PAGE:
28. 4 out of 5

    Bob

    More like 3.5. I like the bones of this story a lot, and there are several other excellent things about this last novel by LeCarre, including the opening and closing 30 pages (the opening was so clean and driving I actually wondered to myself if an AI had written it.) That said, it's hard for me to believe he intended this to be 200 pages, as several things felt underexplained/underexplored, particularly the relationship between the tenents of Silverview, which is, you know, kind of related to t More like 3.5. I like the bones of this story a lot, and there are several other excellent things about this last novel by LeCarre, including the opening and closing 30 pages (the opening was so clean and driving I actually wondered to myself if an AI had written it.) That said, it's hard for me to believe he intended this to be 200 pages, as several things felt underexplained/underexplored, particularly the relationship between the tenents of Silverview, which is, you know, kind of related to the heart of the novel as well as themes the author's been exploring since forever. There is a closing piece from LeCarre's son who owns the fact that some touching up was required after his father's death, and the seams and gaps still showed for me, particularly after I finished reading and began to reflect more on the story. The attempt to connect this story to the annals of classic literature felt... off... to me. I was hoping for more meaningful payback from that basement. All of that said, it is often a fast, compelling read, and it's his last, so I don't recommend not reading it if you like this stuff. Just maybe slightly adjust your expectations.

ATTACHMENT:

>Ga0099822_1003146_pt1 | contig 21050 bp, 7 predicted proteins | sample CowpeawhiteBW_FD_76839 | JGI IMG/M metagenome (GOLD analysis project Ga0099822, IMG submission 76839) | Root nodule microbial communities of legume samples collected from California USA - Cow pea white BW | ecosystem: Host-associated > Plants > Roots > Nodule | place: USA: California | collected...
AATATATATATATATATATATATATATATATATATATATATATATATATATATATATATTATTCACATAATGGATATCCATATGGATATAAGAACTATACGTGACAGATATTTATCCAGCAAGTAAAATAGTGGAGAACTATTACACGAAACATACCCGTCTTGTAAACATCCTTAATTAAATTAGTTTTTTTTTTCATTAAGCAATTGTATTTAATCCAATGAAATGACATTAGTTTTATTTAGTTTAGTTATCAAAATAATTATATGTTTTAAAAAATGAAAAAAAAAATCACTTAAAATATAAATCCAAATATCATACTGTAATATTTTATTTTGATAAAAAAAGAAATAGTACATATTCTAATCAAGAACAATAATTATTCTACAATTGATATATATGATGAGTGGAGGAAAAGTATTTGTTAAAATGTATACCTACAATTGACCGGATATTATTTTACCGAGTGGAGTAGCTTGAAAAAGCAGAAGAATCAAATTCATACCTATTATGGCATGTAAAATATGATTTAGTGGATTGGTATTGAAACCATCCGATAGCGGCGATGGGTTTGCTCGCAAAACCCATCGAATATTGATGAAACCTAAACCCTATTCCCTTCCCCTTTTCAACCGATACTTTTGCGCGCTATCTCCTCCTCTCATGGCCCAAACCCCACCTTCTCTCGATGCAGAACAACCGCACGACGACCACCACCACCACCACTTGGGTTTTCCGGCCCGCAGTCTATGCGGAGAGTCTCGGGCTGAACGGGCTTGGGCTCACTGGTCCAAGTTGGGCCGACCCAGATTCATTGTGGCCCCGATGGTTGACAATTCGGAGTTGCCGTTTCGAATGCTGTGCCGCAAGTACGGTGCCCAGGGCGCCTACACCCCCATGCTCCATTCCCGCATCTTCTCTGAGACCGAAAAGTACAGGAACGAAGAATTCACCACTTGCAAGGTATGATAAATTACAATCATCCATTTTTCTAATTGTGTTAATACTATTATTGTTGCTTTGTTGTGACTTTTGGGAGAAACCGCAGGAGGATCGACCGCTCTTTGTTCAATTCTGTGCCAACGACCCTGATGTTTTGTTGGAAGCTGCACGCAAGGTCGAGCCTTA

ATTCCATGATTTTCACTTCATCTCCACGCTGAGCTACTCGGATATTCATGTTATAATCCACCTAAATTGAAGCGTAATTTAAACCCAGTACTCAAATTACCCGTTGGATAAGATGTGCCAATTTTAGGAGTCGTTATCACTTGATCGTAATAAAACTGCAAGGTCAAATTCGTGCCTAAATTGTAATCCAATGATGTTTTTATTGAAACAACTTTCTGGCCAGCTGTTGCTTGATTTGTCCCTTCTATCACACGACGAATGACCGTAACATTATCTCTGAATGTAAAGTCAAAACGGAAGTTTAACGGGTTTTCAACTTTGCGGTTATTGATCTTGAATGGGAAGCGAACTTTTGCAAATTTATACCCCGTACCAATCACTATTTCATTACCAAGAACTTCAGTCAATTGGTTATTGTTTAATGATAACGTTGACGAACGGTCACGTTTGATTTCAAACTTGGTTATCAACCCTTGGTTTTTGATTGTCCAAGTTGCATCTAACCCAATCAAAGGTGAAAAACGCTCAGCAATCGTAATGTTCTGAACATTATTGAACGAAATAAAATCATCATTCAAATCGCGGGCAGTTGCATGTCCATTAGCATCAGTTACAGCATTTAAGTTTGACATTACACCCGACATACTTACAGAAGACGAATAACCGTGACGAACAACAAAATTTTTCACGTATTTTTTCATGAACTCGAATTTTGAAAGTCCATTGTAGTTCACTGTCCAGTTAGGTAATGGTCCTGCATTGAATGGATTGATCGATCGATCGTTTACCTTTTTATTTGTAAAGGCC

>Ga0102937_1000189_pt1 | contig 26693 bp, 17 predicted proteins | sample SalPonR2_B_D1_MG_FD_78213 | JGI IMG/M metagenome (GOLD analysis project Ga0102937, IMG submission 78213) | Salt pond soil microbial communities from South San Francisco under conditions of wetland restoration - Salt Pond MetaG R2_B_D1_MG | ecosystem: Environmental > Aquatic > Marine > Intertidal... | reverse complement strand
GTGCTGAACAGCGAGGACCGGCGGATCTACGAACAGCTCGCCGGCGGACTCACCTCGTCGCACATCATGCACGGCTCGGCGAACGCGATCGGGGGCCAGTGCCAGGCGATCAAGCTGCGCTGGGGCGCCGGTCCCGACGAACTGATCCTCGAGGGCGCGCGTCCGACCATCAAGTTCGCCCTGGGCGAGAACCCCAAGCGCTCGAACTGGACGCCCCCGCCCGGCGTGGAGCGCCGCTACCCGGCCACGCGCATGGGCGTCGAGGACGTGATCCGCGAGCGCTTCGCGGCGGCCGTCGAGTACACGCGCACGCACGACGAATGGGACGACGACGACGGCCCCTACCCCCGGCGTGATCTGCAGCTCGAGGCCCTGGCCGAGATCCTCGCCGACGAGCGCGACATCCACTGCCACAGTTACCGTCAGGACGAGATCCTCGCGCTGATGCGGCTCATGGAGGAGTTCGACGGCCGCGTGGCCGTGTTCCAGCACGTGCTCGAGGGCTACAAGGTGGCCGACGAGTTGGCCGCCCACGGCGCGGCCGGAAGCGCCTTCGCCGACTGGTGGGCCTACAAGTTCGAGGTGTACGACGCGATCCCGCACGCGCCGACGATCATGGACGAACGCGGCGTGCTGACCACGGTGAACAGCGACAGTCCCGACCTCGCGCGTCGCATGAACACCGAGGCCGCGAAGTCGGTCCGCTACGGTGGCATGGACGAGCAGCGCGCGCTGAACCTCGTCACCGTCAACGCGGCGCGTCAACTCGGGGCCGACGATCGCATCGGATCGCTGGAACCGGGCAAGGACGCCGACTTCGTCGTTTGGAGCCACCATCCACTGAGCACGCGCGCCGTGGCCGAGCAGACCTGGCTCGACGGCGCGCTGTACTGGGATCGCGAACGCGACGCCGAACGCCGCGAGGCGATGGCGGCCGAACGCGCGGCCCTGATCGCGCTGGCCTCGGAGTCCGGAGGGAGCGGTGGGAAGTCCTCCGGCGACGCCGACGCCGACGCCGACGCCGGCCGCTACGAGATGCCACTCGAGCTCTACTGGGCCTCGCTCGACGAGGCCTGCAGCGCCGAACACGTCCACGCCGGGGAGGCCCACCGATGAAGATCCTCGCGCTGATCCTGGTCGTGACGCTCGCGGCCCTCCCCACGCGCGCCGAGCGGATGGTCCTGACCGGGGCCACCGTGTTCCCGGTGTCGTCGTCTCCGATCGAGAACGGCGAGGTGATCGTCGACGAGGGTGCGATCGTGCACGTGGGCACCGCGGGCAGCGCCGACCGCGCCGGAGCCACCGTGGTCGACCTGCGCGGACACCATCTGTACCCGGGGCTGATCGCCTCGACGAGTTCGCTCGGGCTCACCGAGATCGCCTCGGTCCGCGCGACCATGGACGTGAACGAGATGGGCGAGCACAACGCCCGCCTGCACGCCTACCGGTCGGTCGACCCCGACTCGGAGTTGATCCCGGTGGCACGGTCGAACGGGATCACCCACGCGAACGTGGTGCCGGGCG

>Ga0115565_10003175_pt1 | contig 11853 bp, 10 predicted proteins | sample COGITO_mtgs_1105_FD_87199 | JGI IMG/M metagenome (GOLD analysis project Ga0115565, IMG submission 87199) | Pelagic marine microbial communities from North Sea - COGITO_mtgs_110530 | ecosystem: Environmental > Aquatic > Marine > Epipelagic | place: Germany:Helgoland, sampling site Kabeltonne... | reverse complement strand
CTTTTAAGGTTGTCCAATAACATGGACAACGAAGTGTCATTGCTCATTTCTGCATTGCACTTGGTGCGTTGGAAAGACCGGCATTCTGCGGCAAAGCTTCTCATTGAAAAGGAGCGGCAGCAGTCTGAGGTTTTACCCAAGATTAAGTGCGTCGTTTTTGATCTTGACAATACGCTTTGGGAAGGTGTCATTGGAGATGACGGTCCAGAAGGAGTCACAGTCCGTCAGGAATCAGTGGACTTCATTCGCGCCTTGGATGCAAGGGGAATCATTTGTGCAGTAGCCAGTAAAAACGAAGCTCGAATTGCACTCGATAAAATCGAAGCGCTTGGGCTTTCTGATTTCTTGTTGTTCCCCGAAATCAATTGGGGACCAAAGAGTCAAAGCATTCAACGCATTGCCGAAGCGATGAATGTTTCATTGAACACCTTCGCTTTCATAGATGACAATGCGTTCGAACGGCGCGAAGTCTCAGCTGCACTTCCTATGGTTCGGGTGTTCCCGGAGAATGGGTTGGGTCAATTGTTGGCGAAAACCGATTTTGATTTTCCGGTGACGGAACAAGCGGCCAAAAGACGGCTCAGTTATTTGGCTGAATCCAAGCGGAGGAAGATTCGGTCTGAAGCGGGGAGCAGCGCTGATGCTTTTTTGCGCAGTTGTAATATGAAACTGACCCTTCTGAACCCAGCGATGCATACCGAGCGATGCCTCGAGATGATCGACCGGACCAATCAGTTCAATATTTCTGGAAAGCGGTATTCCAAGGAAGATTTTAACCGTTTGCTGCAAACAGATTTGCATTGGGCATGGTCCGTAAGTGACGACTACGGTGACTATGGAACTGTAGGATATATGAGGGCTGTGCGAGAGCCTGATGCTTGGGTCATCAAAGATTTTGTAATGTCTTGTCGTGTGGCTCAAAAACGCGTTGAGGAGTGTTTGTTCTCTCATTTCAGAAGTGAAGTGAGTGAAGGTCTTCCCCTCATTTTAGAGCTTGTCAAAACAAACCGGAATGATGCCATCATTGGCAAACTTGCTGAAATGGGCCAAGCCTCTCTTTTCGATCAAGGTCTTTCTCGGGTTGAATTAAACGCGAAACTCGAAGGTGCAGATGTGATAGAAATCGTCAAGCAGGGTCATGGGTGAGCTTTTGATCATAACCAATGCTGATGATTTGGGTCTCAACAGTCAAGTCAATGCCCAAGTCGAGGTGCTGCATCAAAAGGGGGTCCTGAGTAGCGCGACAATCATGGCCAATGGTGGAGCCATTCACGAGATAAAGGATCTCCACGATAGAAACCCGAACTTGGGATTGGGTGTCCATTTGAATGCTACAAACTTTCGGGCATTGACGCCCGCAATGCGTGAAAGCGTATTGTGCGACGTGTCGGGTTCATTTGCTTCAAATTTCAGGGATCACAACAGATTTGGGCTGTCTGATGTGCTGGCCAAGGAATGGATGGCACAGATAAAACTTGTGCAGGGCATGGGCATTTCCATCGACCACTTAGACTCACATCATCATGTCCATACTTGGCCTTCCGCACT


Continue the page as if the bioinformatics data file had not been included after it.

29. 4 out of 5

    Venky